A final bit of trivia about “Lose Yourself”…….in the opening verse, Eminem’s character is so nervous that he spits up his dinner, which was his Mom’s spaghetti. That image really caught the attention of a lot of people. The first thing that happened was that the phrase, “Mom’s Spaghetti” became the answer to a whole series of ridiculous questions asked as part of a series of memes that became popular. For example, what will happen to the Earth if we don’t get Climate Change under control? Answer: Mom’s Spaghetti! It’s silly, I know but, it was a real thing that evolved out of the song, “Lose Yourself” and the movie, “8-Mile”. Secondly, being a clever young man, Eminem saw a business opportunity staring him in the face. So, a few years ago, he began to open a series of restaurants around the Detroit area called, you guessed it, “Mom’s Spaghetti”. Those restaurants offer “day-old” leftover spaghetti, served with sauce from a jar…..I kid you not. People are, quite literally, eating this up!
Anyway, with his one shot, Eminem made a movie and wrote a song that established his street credibility as a rapper worthy of respect. Many critics have hailed, “Lose Yourself” as being one of the best and most important Hip Hop songs ever. His performance in “8-Mile” was, generally, well-received. His rapping throughout “Lose Yourself” has been declared as being excellent and one of the best deliveries of rapping in History. So, with “Lose Yourself” and the semi-autobiographical movie, “8-Mile”, Eminem followed in Sylvester Stallone’s well-worn path to success. Both men started from meagre beginnings and, in the end, they both made the most of their opportunities….their, one shot at a better life.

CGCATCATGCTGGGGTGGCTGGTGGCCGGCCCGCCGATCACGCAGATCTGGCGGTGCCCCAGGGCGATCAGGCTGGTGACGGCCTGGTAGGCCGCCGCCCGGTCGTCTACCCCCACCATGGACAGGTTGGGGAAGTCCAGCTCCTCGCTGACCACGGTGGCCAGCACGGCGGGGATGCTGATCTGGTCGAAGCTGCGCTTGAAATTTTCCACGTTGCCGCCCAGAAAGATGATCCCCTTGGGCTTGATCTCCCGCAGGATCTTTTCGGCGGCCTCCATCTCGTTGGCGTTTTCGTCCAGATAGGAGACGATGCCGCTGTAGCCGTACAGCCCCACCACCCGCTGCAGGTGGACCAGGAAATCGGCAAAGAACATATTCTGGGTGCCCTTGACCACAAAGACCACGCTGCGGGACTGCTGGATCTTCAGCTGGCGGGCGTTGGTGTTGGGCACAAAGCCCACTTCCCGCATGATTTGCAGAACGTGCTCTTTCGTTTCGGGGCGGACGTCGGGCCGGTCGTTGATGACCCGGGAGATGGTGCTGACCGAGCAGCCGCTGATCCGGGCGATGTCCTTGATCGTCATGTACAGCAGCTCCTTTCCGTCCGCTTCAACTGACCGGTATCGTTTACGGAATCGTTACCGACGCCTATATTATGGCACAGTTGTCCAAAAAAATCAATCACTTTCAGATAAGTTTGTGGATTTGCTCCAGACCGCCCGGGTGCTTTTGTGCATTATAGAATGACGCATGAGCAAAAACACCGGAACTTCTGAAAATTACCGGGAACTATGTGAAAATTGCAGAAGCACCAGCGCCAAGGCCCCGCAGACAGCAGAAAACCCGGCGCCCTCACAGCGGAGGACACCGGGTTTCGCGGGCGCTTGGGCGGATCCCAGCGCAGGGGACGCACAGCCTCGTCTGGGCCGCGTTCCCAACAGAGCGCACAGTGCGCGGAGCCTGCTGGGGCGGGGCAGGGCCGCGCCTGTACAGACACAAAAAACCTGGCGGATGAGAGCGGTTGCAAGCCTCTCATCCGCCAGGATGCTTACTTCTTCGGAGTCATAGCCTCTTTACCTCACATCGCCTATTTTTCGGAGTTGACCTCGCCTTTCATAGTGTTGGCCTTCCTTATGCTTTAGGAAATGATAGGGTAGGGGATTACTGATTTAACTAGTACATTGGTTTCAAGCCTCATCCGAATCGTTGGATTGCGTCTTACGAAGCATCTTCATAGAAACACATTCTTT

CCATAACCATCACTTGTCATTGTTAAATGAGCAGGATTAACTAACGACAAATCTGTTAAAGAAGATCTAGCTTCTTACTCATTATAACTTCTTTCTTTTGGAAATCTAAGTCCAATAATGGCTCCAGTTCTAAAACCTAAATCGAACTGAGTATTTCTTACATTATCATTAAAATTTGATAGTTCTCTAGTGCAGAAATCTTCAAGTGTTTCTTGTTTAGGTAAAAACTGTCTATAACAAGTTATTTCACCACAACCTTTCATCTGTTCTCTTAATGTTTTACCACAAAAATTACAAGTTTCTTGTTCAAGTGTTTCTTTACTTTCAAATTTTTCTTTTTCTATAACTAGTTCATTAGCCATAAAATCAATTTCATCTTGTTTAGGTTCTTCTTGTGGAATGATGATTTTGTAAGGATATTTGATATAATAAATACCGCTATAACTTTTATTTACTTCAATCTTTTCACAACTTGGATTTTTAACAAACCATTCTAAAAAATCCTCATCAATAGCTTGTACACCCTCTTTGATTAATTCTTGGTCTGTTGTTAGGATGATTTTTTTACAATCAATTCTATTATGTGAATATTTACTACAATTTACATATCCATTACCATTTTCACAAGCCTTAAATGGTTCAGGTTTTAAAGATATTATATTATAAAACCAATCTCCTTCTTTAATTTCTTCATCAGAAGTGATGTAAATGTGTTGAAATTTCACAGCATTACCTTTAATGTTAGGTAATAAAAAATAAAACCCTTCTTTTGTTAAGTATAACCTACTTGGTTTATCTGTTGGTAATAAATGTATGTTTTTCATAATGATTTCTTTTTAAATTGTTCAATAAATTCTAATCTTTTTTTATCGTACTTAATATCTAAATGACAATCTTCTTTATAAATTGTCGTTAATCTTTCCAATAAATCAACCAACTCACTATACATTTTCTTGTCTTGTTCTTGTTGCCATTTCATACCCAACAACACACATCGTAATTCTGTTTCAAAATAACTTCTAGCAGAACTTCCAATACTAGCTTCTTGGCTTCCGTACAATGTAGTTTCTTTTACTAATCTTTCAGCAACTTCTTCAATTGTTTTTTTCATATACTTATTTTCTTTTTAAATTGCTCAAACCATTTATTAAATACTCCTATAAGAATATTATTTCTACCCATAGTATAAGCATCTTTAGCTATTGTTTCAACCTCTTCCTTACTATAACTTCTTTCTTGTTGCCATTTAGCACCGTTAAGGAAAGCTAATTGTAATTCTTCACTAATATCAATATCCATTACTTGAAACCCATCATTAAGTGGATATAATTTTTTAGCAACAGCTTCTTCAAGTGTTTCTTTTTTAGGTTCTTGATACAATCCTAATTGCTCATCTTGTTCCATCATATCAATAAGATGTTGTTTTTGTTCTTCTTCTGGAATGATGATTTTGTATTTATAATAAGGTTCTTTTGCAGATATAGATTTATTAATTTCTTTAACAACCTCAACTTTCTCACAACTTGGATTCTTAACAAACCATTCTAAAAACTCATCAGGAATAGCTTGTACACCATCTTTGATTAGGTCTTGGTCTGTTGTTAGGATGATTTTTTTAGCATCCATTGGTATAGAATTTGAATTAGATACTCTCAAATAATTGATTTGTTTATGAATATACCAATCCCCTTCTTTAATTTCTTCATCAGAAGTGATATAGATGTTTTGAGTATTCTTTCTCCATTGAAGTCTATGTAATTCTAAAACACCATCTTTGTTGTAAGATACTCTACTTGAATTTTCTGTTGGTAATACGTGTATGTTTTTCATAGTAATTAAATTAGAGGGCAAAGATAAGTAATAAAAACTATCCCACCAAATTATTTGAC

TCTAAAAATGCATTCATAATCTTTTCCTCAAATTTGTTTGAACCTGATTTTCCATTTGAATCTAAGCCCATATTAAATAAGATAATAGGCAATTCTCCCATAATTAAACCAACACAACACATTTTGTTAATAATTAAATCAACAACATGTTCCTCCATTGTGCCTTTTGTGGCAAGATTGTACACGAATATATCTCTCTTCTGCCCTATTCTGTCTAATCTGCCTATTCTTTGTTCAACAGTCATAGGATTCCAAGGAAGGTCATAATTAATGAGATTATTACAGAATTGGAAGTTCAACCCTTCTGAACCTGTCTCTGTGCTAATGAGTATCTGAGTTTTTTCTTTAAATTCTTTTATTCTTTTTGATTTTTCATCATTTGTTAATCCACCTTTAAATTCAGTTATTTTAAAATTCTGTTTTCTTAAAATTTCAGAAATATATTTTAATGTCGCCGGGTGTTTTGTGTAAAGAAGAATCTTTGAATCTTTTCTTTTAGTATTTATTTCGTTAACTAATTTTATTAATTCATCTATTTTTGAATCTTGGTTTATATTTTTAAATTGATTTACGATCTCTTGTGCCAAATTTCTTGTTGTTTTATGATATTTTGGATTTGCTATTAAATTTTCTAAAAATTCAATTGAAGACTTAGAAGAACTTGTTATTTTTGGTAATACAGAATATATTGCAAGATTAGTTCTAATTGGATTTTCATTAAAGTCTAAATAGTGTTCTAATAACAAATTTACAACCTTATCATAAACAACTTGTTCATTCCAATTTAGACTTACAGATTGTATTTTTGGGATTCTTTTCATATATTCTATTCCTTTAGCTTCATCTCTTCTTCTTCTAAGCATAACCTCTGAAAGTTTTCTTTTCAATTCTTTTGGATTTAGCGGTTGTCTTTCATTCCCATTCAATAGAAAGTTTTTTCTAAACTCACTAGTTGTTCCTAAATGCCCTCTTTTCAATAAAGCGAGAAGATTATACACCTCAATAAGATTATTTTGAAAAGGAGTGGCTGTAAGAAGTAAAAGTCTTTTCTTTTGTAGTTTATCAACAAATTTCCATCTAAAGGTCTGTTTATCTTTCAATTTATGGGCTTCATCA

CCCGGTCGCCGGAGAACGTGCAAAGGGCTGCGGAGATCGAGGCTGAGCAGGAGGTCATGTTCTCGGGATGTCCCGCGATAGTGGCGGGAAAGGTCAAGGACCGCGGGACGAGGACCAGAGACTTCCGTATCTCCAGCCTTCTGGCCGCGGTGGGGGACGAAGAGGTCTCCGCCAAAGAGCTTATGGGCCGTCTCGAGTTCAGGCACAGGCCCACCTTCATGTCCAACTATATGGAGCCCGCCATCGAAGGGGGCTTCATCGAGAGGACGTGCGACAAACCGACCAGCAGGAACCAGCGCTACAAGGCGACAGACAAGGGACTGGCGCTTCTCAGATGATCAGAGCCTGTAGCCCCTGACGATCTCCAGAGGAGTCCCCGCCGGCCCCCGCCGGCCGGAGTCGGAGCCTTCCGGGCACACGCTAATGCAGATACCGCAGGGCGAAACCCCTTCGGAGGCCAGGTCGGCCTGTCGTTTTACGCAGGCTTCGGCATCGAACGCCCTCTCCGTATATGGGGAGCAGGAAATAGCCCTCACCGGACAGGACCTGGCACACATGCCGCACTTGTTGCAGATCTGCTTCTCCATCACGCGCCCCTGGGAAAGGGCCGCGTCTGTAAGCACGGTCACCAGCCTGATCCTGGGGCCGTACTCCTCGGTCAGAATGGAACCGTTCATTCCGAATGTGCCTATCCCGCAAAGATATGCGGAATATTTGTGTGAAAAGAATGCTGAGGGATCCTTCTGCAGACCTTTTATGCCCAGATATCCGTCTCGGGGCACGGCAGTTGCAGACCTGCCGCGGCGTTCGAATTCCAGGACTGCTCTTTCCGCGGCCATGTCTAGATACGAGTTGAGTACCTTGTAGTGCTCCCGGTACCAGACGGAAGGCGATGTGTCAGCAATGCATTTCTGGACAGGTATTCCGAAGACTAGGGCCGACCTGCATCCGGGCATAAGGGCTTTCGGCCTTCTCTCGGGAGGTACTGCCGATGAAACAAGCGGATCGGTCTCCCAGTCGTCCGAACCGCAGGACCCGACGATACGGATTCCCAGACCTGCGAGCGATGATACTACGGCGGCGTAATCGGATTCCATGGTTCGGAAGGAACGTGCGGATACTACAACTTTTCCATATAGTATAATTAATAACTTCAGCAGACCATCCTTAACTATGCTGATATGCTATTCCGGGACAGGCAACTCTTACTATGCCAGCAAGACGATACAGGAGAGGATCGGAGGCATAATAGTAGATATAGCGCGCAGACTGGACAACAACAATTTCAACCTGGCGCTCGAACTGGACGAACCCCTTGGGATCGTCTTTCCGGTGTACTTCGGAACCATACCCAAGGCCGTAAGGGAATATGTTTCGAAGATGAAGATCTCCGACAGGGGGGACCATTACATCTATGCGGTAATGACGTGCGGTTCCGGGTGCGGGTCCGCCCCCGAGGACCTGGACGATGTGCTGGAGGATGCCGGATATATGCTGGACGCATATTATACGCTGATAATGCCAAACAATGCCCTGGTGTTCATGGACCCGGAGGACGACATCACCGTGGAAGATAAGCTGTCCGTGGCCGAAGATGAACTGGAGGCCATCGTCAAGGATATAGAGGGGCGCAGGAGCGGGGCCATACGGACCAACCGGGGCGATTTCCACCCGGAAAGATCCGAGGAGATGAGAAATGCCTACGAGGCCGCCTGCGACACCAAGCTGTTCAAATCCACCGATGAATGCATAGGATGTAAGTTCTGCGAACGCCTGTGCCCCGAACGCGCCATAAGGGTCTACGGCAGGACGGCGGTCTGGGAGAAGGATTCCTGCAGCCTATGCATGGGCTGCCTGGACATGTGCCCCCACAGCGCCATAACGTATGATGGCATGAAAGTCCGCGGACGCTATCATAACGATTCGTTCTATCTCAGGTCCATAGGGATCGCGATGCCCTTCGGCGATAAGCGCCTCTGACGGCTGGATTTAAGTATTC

So, without further delay, here is Marshall Mathers…..M. & M. …….Eminem, with “Lose Yourself”, from the original motion picture soundtrack to the film, “8-Mile”. Enjoy.
The link to the video for the song, “Lose Yourself” by Eminem, can be found here. *(Academy Awards performance.)
The link to the official trailer for the movie, “8-Mile”, can be found here.
The link to the official website for Eminem, can be found here.
Thanks, as always, to KEXP, for giving worthy artists and bands their own fair shot. The link to their wonderful website can be found here.
5 thoughts on “The Top 500 Songs in Modern Music History…Song #63: Lose Yourself by Eminem (KEXP)”
Great story ❤️
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Coming from a non-Hip Hop fan, those words are truly something. Thank you. ❤️
I remember liking this a lot..totally lost track of this guy…he was a superstar for a while
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Although I know I’ve heard this song incidentally for years, I’ve never intentionally listened to it until now. Thanks for the prod!
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Thanks for your willingness to be prodded, I suppose. 😀 Thanks for sharing your nice comment. I appreciate it.